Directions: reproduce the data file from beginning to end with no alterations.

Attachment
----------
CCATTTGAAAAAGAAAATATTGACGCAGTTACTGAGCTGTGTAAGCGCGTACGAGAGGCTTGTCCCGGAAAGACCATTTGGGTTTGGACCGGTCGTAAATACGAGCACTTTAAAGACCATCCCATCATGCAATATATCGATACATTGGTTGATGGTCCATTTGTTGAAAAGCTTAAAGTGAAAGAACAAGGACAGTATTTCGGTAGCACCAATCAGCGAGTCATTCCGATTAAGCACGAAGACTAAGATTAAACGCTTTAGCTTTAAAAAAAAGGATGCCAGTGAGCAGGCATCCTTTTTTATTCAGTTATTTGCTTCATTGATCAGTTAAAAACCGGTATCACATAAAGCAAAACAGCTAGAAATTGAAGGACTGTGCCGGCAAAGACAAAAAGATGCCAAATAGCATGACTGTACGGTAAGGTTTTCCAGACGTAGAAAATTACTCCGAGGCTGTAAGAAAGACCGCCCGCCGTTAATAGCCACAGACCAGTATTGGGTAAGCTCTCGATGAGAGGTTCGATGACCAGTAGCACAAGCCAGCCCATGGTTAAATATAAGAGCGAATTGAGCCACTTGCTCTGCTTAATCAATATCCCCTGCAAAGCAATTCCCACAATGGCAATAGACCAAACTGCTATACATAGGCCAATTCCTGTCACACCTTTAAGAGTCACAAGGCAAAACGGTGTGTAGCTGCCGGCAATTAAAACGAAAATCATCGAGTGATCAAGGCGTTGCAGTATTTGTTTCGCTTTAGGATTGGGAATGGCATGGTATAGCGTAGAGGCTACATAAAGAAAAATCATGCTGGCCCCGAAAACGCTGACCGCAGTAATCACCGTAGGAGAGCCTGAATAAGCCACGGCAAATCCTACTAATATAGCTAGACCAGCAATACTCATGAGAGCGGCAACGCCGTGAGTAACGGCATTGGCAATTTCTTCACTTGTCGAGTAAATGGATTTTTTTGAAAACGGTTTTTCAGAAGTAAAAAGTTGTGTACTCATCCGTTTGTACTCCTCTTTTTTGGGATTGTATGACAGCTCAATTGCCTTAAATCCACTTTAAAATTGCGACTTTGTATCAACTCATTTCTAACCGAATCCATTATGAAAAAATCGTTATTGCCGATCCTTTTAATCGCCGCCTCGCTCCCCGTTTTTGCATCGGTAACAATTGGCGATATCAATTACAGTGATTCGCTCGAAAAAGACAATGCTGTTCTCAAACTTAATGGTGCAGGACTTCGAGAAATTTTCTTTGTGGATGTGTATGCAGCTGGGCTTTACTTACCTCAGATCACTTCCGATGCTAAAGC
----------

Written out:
CCATTTGAAAAAGAAAATATTGACGCAGTTACTGAGCTGTGTAAGCGCGTACGAGAGGCTTGTCCCGGAAAGACCATTTGGGTTTGGACCGGTCGTAAATACGAGCACTTTAAAGACCATCCCATCATGCAATATATCGATACATTGGTTGATGGTCCATTTGTTGAAAAGCTTAAAGTGAAAGAACAAGGACAGTATTTCGGTAGCACCAATCAGCGAGTCATTCCGATTAAGCACGAAGACTAAGATTAAACGCTTTAGCTTTAAAAAAAAGGATGCCAGTGAGCAGGCATCCTTTTTTATTCAGTTATTTGCTTCATTGATCAGTTAAAAACCGGTATCACATAAAGCAAAACAGCTAGAAATTGAAGGACTGTGCCGGCAAAGACAAAAAGATGCCAAATAGCATGACTGTACGGTAAGGTTTTCCAGACGTAGAAAATTACTCCGAGGCTGTAAGAAAGACCGCCCGCCGTTAATAGCCACAGACCAGTATTGGGTAAGCTCTCGATGAGAGGTTCGATGACCAGTAGCACAAGCCAGCCCATGGTTAAATATAAGAGCGAATTGAGCCACTTGCTCTGCTTAATCAATATCCCCTGCAAAGCAATTCCCACAATGGCAATAGACCAAACTGCTATACATAGGCCAATTCCTGTCACACCTTTAAGAGTCACAAGGCAAAACGGTGTGTAGCTGCCGGCAATTAAAACGAAAATCATCGAGTGATCAAGGCGTTGCAGTATTTGTTTCGCTTTAGGATTGGGAATGGCATGGTATAGCGTAGAGGCTACATAAAGAAAAATCATGCTGGCCCCGAAAACGCTGACCGCAGTAATCACCGTAGGAGAGCCTGAATAAGCCACGGCAAATCCTACTAATATAGCTAGACCAGCAATACTCATGAGAGCGGCAACGCCGTGAGTAACGGCATTGGCAATTTCTTCACTTGTCGAGTAAATGGATTTTTTTGAAAACGGTTTTTCAGAAGTAAAAAGTTGTGTACTCATCCGTTTGTACTCCTCTTTTTTGGGATTGTATGACAGCTCAATTGCCTTAAATCCACTTTAAAATTGCGACTTTGTATCAACTCATTTCTAACCGAATCCATTATGAAAAAATCGTTATTGCCGATCCTTTTAATCGCCGCCTCGCTCCCCGTTTTTGCATCGGTAACAATTGGCGATATCAATTACAGTGATTCGCTCGAAAAAGACAATGCTGTTCTCAAACTTAATGGTGCAGGACTTCGAGAAATTTTCTTTGTGGATGTGTATGCAGCTGGGCTTTACTTACCTCAGATCACTTCCGATGCTAAAGC